Masters in Art: A Series of Illustrated Monographs, Volumes 4-5 (Google eBook)

Front Cover
Bates and Guild Company, 1904 - Painting
0 Reviews
Each number is devoted to one artist and includes bibliography of the artist.
  

What people are saying - Write a review

We haven't found any reviews in the usual places.

Popular passages

Page 204 - ... the coffin-lid, the quietness and gloom of the chamber, the spectacles marking the place where the Bible was last closed, indicating how lonely has been the life, how unwatched the departure, of him who is now laid solitary in his sleep; these are all thoughts — thoughts by which the picture is separated at once from hundreds of equal merit as far as mere painting goes, by which it ranks as a work of the highest art, and stamps its author, not as the neat imitator of the texture of a skin,...
Page 488 - I am now in as good business as the poverty of this place will admit. I make as much money as if I were a Raphael or a Correggio, and three hundred guineas a year, my present income, is equal to nine hundred a year in London.
Page 318 - Art, honour, wisdom, power, affluence, are spared not when death comes. I was called Hubert Van Eyck ; I am now food for worms. Formerly known and highly honoured in painting; this all -was shortly after turned to nothing. It was in the year of the Lord one thousand four hundred and twenty-six, on the eighteenth day of September, that I rendered up my soul to God, in sufferings. Pray God for me, ye who love art, that I may attain to His sight. Flee sin ; turn to the best [objects] : for you must...
Page 488 - ... originals. Were I sure of doing as well in Europe as here, I would not hesitate a moment in my choice; but I might in the experiment waste a thousand pounds and two years of my time, and have to return baffled to America.
Page 374 - The men and the Emperor are in the presence of each other. The soldiers cry to him that they are his, and the impressive Chief, whose Imperial will directs the masses that move around, salutes his devoted army. He and they plainly comprehend each other, and absolute confidence is expressed in every face.
Page 204 - But the close pressure of the dog's breast against the wood, the convulsive clinging of the paws, which has dragged the blanket off the trestle, the total powerlessness of the head laid, close and motionless, upon its folds, the fixed and tearful fall of the eye in its utter hopelessness, the rigidity of repose which marks that there has been no motion nor change in the trance of agony since the last blow was struck on the coffin-lid, the quietness and gloom of the chamber, the spectacles marking...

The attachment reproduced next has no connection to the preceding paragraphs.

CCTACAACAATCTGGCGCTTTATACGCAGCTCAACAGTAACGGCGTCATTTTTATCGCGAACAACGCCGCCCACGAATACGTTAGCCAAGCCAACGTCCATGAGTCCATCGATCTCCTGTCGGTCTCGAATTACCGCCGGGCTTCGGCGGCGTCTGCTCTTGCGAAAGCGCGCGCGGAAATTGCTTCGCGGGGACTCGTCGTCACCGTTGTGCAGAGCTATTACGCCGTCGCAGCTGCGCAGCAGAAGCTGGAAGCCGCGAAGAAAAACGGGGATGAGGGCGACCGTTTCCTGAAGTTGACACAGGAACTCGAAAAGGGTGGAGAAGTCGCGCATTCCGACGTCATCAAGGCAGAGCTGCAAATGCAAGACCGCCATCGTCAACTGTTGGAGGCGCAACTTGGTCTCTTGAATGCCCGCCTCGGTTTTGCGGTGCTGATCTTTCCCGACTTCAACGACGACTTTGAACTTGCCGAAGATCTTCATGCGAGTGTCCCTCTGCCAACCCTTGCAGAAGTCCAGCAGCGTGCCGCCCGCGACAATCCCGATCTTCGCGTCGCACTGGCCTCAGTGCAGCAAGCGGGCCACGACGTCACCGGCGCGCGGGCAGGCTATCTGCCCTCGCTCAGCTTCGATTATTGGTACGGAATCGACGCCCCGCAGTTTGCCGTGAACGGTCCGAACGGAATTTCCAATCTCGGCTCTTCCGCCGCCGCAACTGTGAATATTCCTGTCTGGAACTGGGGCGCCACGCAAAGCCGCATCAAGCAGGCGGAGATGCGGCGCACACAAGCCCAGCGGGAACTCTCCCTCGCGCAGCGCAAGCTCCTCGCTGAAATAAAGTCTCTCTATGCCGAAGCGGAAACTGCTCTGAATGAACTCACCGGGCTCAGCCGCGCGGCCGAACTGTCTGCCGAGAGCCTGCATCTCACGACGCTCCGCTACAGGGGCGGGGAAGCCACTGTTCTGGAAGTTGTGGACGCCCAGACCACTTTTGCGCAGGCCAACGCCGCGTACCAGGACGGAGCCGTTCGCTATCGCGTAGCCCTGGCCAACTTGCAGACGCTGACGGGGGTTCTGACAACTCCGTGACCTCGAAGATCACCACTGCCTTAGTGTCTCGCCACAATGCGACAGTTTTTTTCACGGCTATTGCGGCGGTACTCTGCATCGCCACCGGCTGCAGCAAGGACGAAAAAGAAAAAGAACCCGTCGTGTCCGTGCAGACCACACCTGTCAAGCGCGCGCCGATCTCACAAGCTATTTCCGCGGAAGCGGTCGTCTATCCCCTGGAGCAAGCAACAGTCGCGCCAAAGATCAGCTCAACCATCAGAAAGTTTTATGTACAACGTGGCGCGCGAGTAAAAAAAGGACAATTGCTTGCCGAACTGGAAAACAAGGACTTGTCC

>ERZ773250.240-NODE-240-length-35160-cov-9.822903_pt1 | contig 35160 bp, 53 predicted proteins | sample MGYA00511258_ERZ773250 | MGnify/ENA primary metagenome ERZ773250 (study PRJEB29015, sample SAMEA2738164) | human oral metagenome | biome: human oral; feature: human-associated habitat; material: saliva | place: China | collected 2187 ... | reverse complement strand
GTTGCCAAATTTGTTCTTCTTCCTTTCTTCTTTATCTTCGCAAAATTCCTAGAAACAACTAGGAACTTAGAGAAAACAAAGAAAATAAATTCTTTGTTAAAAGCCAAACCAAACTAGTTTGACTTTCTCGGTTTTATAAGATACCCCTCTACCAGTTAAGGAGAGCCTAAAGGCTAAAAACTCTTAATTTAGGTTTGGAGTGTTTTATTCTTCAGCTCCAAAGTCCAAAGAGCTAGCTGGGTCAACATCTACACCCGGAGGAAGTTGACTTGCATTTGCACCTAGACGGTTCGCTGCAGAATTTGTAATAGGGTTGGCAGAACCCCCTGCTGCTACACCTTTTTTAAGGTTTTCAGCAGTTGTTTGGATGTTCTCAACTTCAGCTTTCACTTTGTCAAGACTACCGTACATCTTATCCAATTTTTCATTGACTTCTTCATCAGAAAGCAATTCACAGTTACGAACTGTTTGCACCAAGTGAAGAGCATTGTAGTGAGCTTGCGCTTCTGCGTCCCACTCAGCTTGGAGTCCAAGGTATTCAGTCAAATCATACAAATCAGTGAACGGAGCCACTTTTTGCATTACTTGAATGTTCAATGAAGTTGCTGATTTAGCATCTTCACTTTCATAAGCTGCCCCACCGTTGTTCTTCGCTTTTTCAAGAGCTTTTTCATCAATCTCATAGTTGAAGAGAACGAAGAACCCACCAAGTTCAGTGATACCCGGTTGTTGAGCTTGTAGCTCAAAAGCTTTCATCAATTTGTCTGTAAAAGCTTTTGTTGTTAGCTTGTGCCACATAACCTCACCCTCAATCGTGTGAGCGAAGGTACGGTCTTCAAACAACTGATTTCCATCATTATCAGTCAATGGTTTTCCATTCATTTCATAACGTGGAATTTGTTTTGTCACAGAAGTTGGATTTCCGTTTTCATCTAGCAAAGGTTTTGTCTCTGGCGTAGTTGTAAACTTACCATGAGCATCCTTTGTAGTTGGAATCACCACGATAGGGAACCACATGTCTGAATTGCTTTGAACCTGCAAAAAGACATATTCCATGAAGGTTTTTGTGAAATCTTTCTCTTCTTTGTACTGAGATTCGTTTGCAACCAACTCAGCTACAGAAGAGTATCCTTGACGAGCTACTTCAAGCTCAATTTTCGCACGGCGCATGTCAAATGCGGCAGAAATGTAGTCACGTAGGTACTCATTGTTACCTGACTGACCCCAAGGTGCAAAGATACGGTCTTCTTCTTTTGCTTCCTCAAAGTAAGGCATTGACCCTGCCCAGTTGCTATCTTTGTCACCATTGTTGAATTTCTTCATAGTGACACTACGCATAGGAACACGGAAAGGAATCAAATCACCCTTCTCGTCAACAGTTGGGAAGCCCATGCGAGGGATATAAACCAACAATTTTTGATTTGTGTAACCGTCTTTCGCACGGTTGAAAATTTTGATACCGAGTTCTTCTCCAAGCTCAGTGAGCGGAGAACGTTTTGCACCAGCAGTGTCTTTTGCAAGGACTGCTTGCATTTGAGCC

Page 156 - Lotto was, in fact, the first Italian painter who was sensitive to the varying states of the human soul. He seems always to have been able to define his feelings, emotions, and ideals, instead of being a mere highway for them ; always to recognize at the moment the value of an impression, and to enjoy it to the full before it gave place to another. This makes him preeminently a psychologist, and distinguishes him from such even of his contemporaries as are most like him : from Dürer, who is near...
Page 330 - After this I beheld, and, lo, a great multitude, which no man could number, of all nations, and kindreds, and peoples, and tongues, stood before the throne, and before the Lamb, clothed with white robes, and palms in their hands...
Page 156 - Indeed, to express the master passions of a majority implies a power of impersonal feeling and vision, and implies, too, a certain happy insensibility — the very leaven of genius, perhaps. This insensibility, this impersonal grasp of the world about him, Lotto lacked. A constant wanderer over the face of Italy, he could not shut his eyes to its ruin, nor make a rush for a share in the spoils. The real Renaissance, with all its blithe promise, seemed over and gone. Lotto, like many of his noblest...
Page 204 - ... clear and expressive in the highest degree. But the close pressure of the dog's breast against the wood, the convulsive clinging of the paws, which has dragged the blanket off the trestle, the total powerlessness of the head laid, close and motionless, upon its folds, the fixed and tearful fall of the eye in its utter hopelessness, the rigidity of repose which marks that there has been no motion nor change in the trance of agony since the last blow was struck on the...

Bibliographic information